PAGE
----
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There are a lot of ways that yoga and meditative practice can help us be calmer and more relaxed in daily life. As we dedicate ourselves to turning up at the studio and giving our best effort, in the moment, we learn to work with the ebb and flow of our bodies and emotions. As we experience these benefits though, we can get a little bit greedy.

It is easy to start thinking that if we do yoga, and/or meditate regularly, we should feel happy and content all the time. And that if we still experience frustration, annoyance or sadness something is “not working”. This can subtly shift into either blaming our practice for not making us feel better, or blaming ourselves for not doing it right. We feel cheated or discouraged, or like failures.


Make time to be playful!

The antidote is not to give up on the practice, or to give up on feeling happy. Yoga teaches us to go beyond binary yes/no, black/white, good/bad ways of thinking. What we can do, if we get caught in this cycle of expectation, is step back and cultivate a sense of humour.

Humour? How does that work?

Buddhist teacher Jack Kornfield puts it like this:

There’s a certain sense of humor that is absolutely necessary for our human condition. When we have that sense of humor, things become workable. It’s the part that we put on top of our ordinary human experience—and we all put something on top of it when we started our spiritual search—that creates the problem. You then not only have your own suffering, you have all these ideals and images that you hold up for yourself. That puts a layer of spiritual suffering on top of the basic suffering.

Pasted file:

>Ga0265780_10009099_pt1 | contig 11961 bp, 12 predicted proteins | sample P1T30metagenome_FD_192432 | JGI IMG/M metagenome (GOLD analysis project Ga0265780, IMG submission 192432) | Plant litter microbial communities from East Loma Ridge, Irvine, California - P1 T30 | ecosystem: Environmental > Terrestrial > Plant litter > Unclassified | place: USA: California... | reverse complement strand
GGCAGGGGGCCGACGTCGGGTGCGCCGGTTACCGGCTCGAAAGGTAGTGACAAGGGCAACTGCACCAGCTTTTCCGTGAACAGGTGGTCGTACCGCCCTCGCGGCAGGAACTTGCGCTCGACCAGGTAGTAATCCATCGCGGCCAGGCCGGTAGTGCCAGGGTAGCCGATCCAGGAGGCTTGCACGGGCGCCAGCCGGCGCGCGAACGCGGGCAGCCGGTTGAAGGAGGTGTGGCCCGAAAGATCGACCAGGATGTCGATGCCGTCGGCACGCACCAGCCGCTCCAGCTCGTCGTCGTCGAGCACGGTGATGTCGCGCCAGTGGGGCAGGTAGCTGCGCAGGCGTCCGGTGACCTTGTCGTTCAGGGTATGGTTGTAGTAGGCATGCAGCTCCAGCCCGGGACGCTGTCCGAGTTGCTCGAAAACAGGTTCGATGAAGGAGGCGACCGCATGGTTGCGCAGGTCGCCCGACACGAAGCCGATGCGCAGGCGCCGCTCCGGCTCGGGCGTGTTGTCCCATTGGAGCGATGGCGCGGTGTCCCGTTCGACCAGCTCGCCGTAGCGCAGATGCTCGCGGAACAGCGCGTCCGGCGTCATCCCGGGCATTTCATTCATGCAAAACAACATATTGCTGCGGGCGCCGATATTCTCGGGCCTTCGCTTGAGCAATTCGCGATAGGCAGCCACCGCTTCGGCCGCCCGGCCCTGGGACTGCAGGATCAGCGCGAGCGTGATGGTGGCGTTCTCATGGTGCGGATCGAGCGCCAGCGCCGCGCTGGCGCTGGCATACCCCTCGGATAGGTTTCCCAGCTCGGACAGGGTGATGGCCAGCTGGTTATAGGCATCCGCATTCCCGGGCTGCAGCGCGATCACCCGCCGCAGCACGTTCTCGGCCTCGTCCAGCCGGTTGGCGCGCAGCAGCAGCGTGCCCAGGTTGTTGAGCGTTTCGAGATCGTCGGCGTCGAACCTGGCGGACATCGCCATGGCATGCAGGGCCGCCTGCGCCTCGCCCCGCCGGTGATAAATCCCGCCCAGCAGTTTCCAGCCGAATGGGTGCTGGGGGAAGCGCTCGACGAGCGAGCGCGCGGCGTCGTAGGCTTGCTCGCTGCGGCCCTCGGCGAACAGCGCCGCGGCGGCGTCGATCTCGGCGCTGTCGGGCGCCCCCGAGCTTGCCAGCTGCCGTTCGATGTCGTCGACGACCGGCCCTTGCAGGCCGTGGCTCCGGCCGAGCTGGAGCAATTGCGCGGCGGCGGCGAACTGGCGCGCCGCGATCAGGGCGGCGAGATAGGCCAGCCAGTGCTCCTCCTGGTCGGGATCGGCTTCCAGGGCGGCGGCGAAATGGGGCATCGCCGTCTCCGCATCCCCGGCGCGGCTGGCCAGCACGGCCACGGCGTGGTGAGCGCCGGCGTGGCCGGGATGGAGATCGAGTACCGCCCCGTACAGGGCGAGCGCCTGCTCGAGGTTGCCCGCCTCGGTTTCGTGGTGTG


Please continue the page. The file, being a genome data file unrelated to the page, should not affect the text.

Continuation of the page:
Instead of adding a layer of worry to our existing frustration or depression, we can choose to look at our situation differently. Short of actual tragedy, most of the stuff we worry about is pretty absurd in the scheme of things. Late for a meeting? Shop sold out of the item you wanted? Partner forgot to put out the rubbish? Instead of getting upset, appreciate how mundane and funny life’s potholes can be. Take a deep breath. Put things in context. Look for the lightness in the situation.

Cultivate a sense of humour in the studio, too. When you find a posture difficult, or your hamstrings feel like they’ll never move again, or the person next to you topples onto your mat, relax instead of tensing up. Smile. Breathe. Be happy in the moment.

How do you cultivate a sense of humour in your life? Share in the comments.